20 Years of Creative Capital


The origins of Creative Capital date to the late 1990s, after the National Endowment for the Arts ended the majority of its grants for individual artists. In response, Archibald Gillies, then President of The Andy Warhol Foundation for the Visual Arts, brought together a group of visionary individuals committed to supporting artists in a new way, with Ruby Lerner at the helm.

Drawing inspiration from the rapid growth of the tech industry, these founding leaders developed a new model for cultural philanthropy that adopted elements of the venture capital ethos, in particular the ways in which entrepreneurs in other sectors were being holistically supported. Bringing together financial project support with workshops, mentorship, and networking opportunities, the model was designed to help artists become self-sufficient in the long term and to achieve success on their terms, however they define it. The organization became Creative Capital.

 

 

New York Times article on Creative Capital launch

On May 3, 1999, the front page of The New York Times announced the launch of Creative Capital.

 

 

The Chronicle of Philanthropy clipping on Creative Capital launch

On May 6, 1999, The Chronicle of Philanthropy published an article on the launch of Creative Capital.

New York Daily Newspaper clipping on Creative Capital launch

On June 6, 1999, New York Daily Newspaper announced the launch of Creative Capital, with an image of founder Ruby Lerner and then-president of the Andy Warhol Foundation, Archibald Gillies.

Creative Capital and Los Angeles Review of Books Look Back on 20 Years of Groundbreaking Art

Creative Capital has invited 12 arts writers to explore key moments in the history of the Creative Capital Award in celebration of our 20th anniversary. The essays include a variety of voices and subjects, looking at many of the projects we have supported that proved groundbreaking and prescient, reflecting and responding to a world in a constant state of flux.

Creative Capital is pleased to partner with Los Angeles Review of Books who will publish these essays once a month.

Read the essays


Creative Capital Awards Through the Years

The first cycle of the Creative Capital Awards in 2000 was given to 81 artists representing 75 projects, which premiered across the country. Awardees in this class included Xenobia Bailey, Barbara Hammer, Daniel Alexander Jones, Ralph Lemon, and Meredith Monk. Since that first class of artists, there have been eleven more, totaling 596 projects and 741 individual artists to date. These artists have gone on to receive 108 Guggenheim Fellowships, 15 MacArthur Fellowships, 9 Oscar nominations, and 1 Man Booker prize, a testament to the quality of work Creative Capital has helped make possible.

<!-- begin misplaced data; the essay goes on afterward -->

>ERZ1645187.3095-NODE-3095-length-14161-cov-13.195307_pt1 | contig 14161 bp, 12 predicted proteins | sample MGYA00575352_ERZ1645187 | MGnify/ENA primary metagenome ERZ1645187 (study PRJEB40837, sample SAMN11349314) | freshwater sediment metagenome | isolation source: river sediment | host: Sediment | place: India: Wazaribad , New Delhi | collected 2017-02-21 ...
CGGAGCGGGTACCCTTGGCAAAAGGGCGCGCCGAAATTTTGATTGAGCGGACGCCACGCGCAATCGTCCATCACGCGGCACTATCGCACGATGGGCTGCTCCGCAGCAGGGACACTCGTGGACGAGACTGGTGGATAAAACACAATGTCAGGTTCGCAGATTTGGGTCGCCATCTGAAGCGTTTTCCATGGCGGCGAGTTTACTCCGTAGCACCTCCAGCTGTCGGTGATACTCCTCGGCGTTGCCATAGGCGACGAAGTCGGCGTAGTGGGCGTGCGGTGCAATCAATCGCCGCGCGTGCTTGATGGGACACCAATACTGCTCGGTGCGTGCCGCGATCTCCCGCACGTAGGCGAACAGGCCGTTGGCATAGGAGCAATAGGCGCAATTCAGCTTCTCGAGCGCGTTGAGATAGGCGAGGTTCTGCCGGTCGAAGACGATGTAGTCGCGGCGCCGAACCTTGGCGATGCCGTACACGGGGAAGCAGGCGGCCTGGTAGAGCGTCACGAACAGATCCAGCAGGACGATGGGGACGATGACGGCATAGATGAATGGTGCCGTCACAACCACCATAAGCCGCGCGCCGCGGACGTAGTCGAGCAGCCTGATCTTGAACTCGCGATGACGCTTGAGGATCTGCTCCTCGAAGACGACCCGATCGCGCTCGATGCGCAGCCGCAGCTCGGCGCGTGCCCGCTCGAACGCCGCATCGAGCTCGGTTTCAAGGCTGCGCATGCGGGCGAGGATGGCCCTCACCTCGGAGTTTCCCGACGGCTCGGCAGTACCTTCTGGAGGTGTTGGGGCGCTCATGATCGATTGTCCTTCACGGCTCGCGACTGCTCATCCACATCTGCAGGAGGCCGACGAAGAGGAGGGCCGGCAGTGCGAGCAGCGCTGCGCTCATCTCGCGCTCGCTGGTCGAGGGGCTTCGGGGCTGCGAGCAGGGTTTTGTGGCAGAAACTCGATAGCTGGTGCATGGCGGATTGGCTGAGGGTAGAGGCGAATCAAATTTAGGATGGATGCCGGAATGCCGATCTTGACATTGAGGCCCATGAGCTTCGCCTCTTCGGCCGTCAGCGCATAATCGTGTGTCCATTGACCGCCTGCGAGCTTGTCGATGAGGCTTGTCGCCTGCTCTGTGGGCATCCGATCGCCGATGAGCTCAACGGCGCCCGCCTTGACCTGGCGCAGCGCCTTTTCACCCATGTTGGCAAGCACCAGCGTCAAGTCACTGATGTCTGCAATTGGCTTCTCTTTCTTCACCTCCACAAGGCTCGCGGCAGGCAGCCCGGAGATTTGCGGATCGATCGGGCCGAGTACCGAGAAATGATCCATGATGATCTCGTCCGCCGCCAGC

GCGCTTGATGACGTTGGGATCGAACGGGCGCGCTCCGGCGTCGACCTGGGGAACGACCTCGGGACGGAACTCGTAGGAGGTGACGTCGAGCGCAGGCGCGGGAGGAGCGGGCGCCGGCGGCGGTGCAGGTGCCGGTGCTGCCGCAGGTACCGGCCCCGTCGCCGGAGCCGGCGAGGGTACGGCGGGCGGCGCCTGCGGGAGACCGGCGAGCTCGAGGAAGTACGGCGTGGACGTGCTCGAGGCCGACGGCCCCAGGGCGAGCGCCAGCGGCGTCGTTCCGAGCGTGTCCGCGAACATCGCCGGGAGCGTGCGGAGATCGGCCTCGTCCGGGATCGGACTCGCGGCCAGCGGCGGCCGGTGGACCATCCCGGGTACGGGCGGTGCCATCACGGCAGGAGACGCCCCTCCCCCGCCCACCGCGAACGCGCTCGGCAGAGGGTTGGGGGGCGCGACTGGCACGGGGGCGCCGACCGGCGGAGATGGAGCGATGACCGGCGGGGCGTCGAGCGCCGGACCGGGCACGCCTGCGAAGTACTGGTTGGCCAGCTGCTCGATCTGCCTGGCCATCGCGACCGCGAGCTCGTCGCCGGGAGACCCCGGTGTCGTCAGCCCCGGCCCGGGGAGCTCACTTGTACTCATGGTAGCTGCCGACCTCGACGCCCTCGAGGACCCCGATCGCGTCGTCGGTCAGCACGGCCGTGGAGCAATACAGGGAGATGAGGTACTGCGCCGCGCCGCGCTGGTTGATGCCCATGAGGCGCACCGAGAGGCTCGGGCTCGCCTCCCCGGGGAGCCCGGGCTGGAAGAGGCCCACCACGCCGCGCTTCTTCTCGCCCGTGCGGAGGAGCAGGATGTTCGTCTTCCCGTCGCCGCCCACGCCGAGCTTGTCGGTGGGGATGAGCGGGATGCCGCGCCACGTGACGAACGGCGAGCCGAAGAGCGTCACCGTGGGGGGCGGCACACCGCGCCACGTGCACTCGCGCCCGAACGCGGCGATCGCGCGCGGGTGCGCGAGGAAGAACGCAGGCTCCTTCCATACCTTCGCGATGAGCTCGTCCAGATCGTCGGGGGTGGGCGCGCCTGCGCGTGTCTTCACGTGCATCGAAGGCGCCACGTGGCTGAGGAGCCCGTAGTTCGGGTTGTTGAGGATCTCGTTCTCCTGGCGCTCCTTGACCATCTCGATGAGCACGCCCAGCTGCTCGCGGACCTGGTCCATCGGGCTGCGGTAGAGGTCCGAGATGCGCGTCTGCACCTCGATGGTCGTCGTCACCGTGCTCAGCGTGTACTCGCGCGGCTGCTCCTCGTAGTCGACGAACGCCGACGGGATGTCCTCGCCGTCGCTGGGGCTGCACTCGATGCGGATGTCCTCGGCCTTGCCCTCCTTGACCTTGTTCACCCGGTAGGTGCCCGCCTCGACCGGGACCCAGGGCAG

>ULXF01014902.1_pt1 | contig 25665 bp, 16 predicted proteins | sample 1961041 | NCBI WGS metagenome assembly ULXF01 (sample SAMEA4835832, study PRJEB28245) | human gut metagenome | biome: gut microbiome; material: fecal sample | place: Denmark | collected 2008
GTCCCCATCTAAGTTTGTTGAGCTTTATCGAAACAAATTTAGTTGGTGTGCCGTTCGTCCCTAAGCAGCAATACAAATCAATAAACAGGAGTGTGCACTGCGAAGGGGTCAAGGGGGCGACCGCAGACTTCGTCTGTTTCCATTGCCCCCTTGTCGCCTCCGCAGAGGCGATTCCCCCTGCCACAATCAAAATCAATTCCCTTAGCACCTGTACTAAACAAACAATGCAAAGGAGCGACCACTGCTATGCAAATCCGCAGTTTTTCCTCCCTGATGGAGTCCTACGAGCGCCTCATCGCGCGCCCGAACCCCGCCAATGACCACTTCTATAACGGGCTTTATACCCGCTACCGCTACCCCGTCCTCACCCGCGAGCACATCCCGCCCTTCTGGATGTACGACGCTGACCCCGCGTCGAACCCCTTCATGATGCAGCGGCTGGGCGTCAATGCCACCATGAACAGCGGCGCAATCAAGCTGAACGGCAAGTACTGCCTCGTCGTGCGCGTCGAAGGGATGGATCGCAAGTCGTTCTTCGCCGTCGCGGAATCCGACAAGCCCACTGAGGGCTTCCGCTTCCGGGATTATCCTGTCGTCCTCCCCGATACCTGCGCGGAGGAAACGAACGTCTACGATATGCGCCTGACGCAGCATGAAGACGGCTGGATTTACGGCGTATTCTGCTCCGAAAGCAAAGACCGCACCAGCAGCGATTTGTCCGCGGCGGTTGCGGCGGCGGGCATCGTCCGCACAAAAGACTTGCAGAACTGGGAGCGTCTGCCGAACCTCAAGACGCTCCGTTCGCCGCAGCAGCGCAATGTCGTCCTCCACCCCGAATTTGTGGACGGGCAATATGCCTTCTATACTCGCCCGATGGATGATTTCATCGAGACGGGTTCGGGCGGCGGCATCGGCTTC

2001 2002 2005 2006 2008 2009 2012 2013 2015

More videos will be added as they are published.


Shaping the Future of Art — Artists Reflect on their Creative Capital Award

As Creative Capital celebrates its 20th anniversary, we are looking back at some of the 596 projects supported over the past two decades—including film, visual art, performance, literature, technology, social practice, and everything in between. In each piece, artists reflect on their projects and their insights, struggles, accomplishments, and how Creative Capital helped shape their practice.

Bandaloop, 2000 Vicki Funari, 2000
Nancy Davidson, 2001 Sam Green, 2001 Elisabeth Subrin, 2001
Critical Art Ensemble, 2002

More essays and videos will be added as they are published.


How can art change the world today?

Sheryl Oring. Photo by CarlosDavid.

Creative Capital has a long-standing commitment to meet artists where they are, evolving along with changes in the culture, the way that artists function, and economic realities. Most recently, that commitment has manifested as a new, annual award cycle, which Creative Capital announced in tandem with the beginning of its 20th Anniversary celebration year at the 2019 Artist Retreat.

Awardee Sheryl Oring asked people at the 2019 Creative Capital Artist Retreat to discuss what we can accomplish with art, and she recorded their answers and images using her signature typewriter and a polaroid to celebrate Creative Capital’s 20th anniversary. Creative Capital was founded when arts funding in the US was at stake as a result of the culture wars of the 1990s, and 20 years later there’s still a critical need for artist support. So, how would you use art to change the world?

See the responses